Subject: RE: Standing on multi-authored works
From: cody koeninger <codykoeninger@yahoo.com>
Date: Wed, 20 Apr 2005 10:42:14 -0700 (PDT)


--- Lawrence Rosen <lrosen@rosenlaw.com> wrote:
> If that's the holding, then it seems to me the case
> applies to a situation
> where the contributor wants to rely on the
> collective work copyright
> registration rather than get his own. The author of
> the collective work can
> protect his collective work regardless of whether
> the underlying
> contributions are registered. 

I believe you are correct.  Thank you for catching me
on that. I read from the case: 
"we hold that unless the copyright owner of a
collective work also owns all the rights in a
constituent part, a collective work registration will
not extend to a constituent part", 
and didn't adequately think it through before posting.
 I apologize to Mr. Behlendorf for the erroneous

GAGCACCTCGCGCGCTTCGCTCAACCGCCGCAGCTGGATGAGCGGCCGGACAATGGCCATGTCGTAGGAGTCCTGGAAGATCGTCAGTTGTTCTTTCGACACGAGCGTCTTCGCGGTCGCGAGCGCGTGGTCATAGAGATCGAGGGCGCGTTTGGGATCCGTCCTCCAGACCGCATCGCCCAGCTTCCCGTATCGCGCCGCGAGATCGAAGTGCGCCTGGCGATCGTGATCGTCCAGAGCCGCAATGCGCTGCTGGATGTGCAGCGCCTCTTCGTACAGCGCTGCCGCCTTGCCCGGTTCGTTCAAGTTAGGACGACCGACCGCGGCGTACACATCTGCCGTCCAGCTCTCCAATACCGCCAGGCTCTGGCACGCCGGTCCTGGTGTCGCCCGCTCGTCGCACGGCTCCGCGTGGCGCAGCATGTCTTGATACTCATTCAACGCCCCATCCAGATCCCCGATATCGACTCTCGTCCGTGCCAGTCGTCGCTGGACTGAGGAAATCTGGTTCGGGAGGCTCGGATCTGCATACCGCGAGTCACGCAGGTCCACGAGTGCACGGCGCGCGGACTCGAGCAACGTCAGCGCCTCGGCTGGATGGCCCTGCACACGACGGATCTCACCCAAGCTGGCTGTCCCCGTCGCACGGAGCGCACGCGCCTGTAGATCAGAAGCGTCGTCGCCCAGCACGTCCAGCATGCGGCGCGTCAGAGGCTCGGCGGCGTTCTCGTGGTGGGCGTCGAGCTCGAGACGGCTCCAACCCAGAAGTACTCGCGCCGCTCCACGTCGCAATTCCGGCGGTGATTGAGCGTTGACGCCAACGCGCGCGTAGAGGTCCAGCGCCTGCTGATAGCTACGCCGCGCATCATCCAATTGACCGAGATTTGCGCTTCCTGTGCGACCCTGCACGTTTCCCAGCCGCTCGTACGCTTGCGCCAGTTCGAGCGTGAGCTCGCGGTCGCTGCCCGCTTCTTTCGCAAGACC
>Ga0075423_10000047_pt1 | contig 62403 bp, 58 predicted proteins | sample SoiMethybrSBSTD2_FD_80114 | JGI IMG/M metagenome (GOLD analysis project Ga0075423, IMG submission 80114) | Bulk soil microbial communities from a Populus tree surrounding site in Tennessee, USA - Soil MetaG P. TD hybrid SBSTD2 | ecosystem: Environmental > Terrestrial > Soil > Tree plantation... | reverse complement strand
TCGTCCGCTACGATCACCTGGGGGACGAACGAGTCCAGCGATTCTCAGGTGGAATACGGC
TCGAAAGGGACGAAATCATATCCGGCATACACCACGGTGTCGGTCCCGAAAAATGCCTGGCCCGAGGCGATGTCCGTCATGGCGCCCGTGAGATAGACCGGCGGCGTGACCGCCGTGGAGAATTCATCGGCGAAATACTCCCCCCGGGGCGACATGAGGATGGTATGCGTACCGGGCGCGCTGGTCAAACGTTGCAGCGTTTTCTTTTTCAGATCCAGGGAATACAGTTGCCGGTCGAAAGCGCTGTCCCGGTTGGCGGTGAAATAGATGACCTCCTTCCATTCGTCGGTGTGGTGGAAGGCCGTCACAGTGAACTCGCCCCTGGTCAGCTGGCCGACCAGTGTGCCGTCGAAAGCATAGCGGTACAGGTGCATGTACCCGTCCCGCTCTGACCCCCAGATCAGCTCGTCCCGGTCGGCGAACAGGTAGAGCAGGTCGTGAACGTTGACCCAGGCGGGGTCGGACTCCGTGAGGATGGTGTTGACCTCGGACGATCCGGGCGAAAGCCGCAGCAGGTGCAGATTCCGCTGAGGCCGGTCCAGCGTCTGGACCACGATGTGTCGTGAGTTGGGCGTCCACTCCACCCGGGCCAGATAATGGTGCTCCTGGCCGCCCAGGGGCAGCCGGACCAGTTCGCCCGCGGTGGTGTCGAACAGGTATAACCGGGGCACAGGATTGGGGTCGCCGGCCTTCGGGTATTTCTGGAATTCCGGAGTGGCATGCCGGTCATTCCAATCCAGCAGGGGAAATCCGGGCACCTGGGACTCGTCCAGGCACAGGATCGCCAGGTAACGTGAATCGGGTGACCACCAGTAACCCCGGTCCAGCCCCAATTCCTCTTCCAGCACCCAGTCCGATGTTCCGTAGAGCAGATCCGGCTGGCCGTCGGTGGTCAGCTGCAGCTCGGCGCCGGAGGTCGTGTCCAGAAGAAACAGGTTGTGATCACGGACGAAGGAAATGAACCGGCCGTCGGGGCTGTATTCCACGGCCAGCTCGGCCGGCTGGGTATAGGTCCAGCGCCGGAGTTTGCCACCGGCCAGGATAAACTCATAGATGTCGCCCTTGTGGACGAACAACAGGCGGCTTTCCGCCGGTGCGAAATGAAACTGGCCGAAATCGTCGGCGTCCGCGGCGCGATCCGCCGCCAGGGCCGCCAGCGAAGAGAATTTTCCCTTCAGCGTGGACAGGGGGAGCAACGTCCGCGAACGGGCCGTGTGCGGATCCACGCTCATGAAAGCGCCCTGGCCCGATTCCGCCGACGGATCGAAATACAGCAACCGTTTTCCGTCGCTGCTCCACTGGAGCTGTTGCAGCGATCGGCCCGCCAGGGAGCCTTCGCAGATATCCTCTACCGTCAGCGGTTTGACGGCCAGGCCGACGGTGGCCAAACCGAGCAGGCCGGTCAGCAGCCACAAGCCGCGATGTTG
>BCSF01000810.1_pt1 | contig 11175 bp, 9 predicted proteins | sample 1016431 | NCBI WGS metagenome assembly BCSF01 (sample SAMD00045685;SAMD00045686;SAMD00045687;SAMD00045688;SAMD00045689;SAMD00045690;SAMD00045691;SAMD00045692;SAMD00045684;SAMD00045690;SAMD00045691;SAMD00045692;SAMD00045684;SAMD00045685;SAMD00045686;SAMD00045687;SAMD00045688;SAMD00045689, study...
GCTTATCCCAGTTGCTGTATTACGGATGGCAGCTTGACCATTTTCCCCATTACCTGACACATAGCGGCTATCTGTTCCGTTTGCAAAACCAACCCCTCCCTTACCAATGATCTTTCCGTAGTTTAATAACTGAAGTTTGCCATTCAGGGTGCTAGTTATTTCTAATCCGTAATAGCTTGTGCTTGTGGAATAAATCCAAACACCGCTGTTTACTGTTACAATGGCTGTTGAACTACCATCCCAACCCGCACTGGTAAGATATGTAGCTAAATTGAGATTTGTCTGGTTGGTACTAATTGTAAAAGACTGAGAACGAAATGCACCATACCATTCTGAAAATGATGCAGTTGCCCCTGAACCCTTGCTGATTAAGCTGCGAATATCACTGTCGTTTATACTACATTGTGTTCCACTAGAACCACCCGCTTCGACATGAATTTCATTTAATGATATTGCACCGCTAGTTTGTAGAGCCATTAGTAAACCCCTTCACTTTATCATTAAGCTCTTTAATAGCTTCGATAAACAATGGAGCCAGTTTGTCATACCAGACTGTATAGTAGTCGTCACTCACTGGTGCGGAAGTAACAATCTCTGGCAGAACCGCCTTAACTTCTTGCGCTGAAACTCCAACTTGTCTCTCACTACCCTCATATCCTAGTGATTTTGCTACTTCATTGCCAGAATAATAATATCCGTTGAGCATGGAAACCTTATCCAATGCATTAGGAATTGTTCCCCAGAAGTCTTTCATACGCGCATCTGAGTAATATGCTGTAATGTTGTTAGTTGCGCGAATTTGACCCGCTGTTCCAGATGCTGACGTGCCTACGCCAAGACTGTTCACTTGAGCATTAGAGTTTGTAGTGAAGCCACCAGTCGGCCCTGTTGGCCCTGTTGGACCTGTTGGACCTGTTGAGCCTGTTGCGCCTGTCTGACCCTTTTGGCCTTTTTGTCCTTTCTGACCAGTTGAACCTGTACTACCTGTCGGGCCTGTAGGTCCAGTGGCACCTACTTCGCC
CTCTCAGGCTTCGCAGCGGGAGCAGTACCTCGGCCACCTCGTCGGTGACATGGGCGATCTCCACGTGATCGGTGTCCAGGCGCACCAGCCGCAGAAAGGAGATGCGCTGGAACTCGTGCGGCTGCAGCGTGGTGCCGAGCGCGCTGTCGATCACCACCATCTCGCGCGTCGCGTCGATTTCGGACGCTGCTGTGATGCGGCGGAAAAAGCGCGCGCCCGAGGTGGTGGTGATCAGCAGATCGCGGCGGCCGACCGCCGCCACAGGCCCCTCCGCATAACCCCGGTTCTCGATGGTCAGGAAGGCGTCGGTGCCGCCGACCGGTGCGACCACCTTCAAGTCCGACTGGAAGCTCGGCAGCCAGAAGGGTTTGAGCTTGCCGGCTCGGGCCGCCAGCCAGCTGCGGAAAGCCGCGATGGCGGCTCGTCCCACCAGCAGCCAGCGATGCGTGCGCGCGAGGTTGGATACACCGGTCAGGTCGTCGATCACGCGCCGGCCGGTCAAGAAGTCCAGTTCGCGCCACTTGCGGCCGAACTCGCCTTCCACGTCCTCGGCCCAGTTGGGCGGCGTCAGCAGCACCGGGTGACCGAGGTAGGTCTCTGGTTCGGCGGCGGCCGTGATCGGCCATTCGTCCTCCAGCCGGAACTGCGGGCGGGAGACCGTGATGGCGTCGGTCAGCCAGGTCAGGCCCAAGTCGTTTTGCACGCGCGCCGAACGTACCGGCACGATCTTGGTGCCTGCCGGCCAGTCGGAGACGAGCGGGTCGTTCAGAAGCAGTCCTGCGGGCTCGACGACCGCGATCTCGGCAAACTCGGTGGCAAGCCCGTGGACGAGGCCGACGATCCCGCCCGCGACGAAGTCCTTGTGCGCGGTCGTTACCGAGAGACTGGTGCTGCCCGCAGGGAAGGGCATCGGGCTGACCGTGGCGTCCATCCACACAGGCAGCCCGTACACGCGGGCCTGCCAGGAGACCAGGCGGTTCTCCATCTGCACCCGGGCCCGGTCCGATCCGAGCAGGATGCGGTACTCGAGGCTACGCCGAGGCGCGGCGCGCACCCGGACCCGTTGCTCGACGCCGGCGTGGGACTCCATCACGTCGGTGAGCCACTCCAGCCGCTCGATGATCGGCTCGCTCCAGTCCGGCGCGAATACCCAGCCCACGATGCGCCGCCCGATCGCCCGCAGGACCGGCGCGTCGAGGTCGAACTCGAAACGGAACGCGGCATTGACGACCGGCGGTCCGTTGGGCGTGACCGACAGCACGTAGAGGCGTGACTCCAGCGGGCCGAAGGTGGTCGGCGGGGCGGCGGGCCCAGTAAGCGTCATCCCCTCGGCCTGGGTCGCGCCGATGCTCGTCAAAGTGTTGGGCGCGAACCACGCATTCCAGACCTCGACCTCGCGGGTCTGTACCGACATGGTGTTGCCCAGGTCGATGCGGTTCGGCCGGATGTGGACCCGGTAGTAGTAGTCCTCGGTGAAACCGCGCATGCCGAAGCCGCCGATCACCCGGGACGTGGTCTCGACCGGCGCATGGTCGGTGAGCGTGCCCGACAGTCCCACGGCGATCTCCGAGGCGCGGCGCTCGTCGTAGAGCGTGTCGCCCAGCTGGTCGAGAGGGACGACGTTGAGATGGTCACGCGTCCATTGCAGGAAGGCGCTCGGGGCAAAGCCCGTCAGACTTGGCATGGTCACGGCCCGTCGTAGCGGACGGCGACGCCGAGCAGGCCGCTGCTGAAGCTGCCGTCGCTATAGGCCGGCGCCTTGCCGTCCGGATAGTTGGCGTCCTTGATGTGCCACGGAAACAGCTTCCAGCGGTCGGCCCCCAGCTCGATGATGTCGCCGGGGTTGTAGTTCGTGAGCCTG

response.

So why does the FSF require assignments?  Are they
concerned about the situation where the only evidence
of infringement concerns a contribution, rather than
the whole?  

Or are they concerned about a court treating the
software as a joint work rather than a collective
work? In the joint work context, I believe there is at
least some risk of the other authors being
indispensable parties, although I hesitate to mention
specific cases.

> After all, consider
> the edge case where a
> collective work contains only public domain
> contributions....

Again, you’re absolutely right.  That makes me wonder
about an edge case in which a compilation consists of
contributions which are not independent works.  E.g. a
story made of a series of single words, each chosen by
a separate contributor.
 





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